Breaking Records: American Homelessness

The United States passed an ignominious milestone this year, with more than 650,000 homeless people. This figure — a record, according to Axios, and almost certainly a lowball — is inextricably linked to the nation’s chronic, insufficient production of new housing units. Of course, in this musical-chairs game of a housing market, the most vulnerable groups have been hit hardest. Per Axios, some of the numbers are staggering:

  • Homeless families with children increased by 16% in 2023, comprising 28% of the US homeless population — roughly 186,000 people.
  • Despite being just 13 percent of the US population, African-Americans made up 37% of the US homeless population, and 50% (!) of homeless people in families with children — roughly 90,000 people.
  • 61 percent of homeless adults were men, including 90 percent of homeless veterans.

Meanwhile, the Wall Street Journal reported separately in September that homelessness among seniors is reaching levels not seen since the Great Depression.

This is a slow-motion disaster. It is also an epic failure of the nation’s moral priorities, as enshrined in law. While it is true, of course, that addiction, mental illness, and poverty all contribute to people becoming homeless, I think it is important that the role of high housing costs, made worse by limits on missing-middle housing and SROs, not be ignored. There was a time when American cities (and towns, and suburbs) could grow creatively and quickly to house a rising population. Then, it became the law’s priority, in too many places, to oppose any change. Homelessness is a visible human consequence.

Community and Microcosm in NoVa

An LT reader and fellow urban writer based in the DC area, Bryce Tolpen, has launched a new Substack called Political Devotions. One of his first podcasts, “Stories & objects”, explores a global community that has coalesced around Columbia Pike in Arlington, Virginia; and how an arts space in a strip mall, StudioPause, came to serve as a neighborhood focal-point in the post-2020 American anomie that may never quite end. Such an interesting piece — check it out, along with the rest of Bryce’s writing and podcasts. He is a great storyteller, and writes with a perspective that incorporates a thoughtful and eclectic range of influences.

Status Check

I haven’t written much here lately — other obligations have taken priority. Also:

I have been trying to come up with a new organizing principle for this page. One reason is positive: when I began writing here, 13 years ago (!), I was about to begin my last year of graduate school. At the time, the spirit of New Urbanism had captured many imaginations (including, to an extent, my own), and I was especially interested in Andrés Duany’s assertions about the need to legalize traditional building patterns (an obvious factor in the title of this blog); but I wasn’t convinced that master-planning was the right approach, and I had also found little discussion on the Web or in the press about the role that land use law might be playing in housing markets, or how market-rate housing was becoming less affordable in many regions. I wanted to explore those issues and see what I could learn.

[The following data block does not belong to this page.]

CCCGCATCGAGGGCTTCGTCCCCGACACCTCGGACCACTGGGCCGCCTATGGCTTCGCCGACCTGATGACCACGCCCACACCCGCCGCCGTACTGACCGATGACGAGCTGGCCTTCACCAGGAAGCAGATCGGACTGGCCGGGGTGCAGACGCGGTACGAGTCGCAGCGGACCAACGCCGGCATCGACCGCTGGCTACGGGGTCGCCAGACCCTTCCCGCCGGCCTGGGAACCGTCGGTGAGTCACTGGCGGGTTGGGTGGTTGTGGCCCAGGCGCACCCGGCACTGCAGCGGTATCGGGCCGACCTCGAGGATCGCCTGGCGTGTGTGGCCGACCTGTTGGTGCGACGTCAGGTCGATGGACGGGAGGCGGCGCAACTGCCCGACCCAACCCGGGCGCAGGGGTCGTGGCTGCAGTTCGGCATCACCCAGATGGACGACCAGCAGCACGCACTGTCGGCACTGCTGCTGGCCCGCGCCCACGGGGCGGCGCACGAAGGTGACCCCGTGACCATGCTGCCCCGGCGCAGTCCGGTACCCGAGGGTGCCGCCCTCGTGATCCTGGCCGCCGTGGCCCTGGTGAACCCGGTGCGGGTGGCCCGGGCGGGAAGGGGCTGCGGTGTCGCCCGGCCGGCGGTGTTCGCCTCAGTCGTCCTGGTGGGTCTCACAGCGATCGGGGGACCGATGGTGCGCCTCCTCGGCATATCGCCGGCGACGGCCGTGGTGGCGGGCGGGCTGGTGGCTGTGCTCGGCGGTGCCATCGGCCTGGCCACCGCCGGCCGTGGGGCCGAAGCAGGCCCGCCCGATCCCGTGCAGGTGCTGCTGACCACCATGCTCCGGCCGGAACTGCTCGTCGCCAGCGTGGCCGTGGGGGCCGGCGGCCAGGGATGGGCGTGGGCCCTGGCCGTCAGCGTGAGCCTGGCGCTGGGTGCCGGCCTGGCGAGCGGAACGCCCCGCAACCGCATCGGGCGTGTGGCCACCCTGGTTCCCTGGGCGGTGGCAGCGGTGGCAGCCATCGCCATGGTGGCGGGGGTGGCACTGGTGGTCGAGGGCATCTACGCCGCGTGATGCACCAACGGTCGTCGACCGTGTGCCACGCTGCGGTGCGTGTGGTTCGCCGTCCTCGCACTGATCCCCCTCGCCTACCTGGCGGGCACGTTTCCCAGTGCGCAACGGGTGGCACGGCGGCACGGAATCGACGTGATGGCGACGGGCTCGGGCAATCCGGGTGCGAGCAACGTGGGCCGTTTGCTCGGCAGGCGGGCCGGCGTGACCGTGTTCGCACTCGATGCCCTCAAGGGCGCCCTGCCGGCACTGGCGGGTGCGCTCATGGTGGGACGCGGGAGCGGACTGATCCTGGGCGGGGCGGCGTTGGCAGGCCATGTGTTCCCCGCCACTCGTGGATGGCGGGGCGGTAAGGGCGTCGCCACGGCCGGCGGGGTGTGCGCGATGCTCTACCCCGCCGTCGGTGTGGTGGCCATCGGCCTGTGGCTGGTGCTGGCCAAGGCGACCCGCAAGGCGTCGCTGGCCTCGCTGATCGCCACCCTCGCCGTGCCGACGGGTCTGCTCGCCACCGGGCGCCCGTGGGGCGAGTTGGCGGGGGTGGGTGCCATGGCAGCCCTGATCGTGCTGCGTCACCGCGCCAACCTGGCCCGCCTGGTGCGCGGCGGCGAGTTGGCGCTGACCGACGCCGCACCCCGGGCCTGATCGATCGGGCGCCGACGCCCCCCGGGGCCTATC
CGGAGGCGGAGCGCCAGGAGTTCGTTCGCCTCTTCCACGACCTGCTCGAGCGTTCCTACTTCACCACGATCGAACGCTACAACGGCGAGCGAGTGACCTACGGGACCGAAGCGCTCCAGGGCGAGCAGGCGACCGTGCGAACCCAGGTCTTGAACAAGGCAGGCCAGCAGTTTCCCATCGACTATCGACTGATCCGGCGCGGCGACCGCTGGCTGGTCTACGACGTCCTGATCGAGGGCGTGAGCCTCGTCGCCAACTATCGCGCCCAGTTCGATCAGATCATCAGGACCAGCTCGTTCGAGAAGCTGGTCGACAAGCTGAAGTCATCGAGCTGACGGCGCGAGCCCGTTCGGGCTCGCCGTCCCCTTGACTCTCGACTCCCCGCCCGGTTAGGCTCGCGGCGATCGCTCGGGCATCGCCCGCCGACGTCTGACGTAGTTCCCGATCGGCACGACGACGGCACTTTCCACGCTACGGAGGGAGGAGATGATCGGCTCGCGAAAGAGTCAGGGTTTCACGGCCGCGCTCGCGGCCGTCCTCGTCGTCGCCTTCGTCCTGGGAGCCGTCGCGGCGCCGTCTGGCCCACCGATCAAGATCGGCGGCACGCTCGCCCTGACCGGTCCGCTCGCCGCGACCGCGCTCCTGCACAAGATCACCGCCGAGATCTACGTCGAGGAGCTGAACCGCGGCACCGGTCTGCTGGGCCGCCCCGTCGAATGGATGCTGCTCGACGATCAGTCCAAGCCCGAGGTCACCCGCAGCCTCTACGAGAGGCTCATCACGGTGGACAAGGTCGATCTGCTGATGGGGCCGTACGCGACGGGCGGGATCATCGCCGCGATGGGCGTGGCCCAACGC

Since the mid-2010s, there has been a sea change: a widespread mainstream awakening to the role of land-use policy in shaping regional housing markets. I think it’s fair to say this was helped by the growing visibility of the scarcity of housing units, and the fact that it began to impact more people in the professional class. California and Oregon, two housing-expensive states, recently enacted laws that presume this dynamic to be at work — and seek to create many new legal units by relaxing zoning. Major cities across the country, including Minneapolis and New York, have largely accepted the same premise. Development opponents are now routinely expected to engage with impacts on housing; and articles skewering the obstructionary role of local zoning have become commonplace. For these reasons, I don’t feel the same urgency about raising attention anymore. It has become conventional wisdom that zoning contributes to housing shortages; and that these impacts deserve scrutiny. This change is a major win, and I hope my contributions here, and in publications, have helped to bring this discussion forward since 2010. Based on the engagement I’ve gotten from readers, I think they have.

But there is also a less positive side to my questioning of purpose here: it is clear to me that none of what has changed has been nearly enough. Not yet. Today we see and discuss the role of zoning in housing markets more easily, and this represents progress toward a goal I believe many share, namely, to create a more responsive legal framework for urban growth. But actual reforms, so far, have been far too modest; market pressures remain high; a NIMBY mindset continues to prevent enough building to match demand (particularly in the suburbs); and inequality continues to be amplified by past circumstances and present inertia. The current gridlock in the housing market (due, they say, to high interest rates) has pushed the cost of a home to record highs. And if existing pressures weren’t enough, American cities, with high levels of homelessness, now face a migration crisis that will require homes for perhaps millions of additional people — a Sisyphean challenge whose high-water mark remains unknown.